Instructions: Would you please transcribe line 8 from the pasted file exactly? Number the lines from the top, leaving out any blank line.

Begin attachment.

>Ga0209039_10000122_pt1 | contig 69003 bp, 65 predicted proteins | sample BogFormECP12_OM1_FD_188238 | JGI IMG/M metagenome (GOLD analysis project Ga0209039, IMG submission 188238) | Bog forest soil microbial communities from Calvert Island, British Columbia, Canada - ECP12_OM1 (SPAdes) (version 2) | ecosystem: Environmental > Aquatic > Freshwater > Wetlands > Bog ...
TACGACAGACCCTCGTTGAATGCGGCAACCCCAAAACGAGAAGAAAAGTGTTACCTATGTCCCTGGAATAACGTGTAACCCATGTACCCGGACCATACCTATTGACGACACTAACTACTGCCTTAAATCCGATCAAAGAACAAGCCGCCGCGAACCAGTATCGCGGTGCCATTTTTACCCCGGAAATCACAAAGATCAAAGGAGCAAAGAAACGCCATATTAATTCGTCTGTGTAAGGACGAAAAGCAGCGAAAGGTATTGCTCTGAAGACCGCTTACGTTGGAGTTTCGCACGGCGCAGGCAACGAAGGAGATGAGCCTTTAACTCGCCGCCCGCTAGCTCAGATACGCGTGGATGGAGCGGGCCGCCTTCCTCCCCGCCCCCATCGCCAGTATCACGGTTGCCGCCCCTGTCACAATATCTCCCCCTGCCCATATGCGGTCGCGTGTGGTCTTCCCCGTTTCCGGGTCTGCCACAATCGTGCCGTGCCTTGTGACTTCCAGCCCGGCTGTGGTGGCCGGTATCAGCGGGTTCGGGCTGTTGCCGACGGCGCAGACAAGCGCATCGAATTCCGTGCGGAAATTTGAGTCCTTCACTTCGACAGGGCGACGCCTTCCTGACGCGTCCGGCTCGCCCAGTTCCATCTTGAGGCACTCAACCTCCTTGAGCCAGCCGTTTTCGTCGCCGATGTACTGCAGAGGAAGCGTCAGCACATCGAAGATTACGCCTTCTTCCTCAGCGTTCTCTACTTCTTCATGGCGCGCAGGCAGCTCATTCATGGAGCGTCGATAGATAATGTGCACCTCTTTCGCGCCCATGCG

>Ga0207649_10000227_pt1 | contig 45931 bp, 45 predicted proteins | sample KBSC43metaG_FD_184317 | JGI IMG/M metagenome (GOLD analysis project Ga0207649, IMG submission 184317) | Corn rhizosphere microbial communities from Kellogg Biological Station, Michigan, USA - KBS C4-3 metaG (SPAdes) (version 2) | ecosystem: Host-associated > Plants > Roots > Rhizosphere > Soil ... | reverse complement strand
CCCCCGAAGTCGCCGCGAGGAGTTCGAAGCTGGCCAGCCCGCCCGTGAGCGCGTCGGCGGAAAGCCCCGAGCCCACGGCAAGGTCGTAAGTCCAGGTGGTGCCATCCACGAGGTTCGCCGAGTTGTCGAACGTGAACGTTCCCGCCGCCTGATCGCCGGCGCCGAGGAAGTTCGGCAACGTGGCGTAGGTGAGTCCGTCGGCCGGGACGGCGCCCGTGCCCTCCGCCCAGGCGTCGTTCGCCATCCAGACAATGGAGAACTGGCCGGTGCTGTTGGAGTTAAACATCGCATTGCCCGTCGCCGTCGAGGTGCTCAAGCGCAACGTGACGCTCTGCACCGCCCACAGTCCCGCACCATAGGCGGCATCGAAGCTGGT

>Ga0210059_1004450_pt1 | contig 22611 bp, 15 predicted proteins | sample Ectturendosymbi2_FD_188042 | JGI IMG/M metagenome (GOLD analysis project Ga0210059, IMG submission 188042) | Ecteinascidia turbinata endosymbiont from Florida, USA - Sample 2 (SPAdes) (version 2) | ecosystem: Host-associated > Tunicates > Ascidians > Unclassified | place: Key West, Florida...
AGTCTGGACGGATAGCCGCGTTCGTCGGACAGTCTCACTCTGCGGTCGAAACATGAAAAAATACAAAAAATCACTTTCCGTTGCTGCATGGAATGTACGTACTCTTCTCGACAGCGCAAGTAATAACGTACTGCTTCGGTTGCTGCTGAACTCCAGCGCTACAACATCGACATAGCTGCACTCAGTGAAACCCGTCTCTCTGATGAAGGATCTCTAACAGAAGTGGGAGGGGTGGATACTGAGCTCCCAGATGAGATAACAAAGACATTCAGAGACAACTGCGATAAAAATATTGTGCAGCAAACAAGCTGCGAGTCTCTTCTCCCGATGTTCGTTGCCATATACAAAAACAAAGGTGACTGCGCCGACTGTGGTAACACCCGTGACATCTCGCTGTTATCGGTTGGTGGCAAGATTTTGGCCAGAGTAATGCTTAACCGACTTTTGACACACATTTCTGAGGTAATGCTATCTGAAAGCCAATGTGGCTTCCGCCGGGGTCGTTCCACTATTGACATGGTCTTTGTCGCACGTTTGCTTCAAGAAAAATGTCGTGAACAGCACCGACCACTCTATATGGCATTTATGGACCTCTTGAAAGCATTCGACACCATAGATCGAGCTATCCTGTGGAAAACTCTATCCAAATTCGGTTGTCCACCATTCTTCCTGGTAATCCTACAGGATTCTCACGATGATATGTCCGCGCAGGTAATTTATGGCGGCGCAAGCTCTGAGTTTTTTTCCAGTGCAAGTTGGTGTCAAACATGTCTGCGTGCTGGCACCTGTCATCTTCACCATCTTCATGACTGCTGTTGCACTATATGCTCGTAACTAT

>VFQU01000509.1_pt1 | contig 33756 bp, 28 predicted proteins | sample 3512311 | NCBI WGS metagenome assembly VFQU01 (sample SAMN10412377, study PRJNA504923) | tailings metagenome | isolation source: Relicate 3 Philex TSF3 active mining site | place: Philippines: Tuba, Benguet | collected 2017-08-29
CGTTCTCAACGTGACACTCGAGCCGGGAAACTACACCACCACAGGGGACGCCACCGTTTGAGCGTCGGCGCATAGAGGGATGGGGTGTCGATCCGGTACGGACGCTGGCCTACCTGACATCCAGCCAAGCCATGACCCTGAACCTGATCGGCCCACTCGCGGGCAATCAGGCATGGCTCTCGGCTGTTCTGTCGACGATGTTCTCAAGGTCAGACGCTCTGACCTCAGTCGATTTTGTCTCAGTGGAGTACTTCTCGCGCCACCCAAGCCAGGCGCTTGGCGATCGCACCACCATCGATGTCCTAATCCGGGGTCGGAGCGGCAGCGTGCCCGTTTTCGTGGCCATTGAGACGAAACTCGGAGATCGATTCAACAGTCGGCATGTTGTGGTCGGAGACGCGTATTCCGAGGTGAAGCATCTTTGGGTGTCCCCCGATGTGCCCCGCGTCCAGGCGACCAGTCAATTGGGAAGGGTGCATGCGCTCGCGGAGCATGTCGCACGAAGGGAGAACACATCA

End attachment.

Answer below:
CGTTCTCAACGTGACACTCGAGCCGGGAAACTACACCACCACAGGGGACGCCACCGTTTGAGCGTCGGCGCATAGAGGGATGGGGTGTCGATCCGGTACGGACGCTGGCCTACCTGACATCCAGCCAAGCCATGACCCTGAACCTGATCGGCCCACTCGCGGGCAATCAGGCATGGCTCTCGGCTGTTCTGTCGACGATGTTCTCAAGGTCAGACGCTCTGACCTCAGTCGATTTTGTCTCAGTGGAGTACTTCTCGCGCCACCCAAGCCAGGCGCTTGGCGATCGCACCACCATCGATGTCCTAATCCGGGGTCGGAGCGGCAGCGTGCCCGTTTTCGTGGCCATTGAGACGAAACTCGGAGATCGATTCAACAGTCGGCATGTTGTGGTCGGAGACGCGTATTCCGAGGTGAAGCATCTTTGGGTGTCCCCCGATGTGCCCCGCGTCCAGGCGACCAGTCAATTGGGAAGGGTGCATGCGCTCGCGGAGCATGTCGCACGAAGGGAGAACACATCA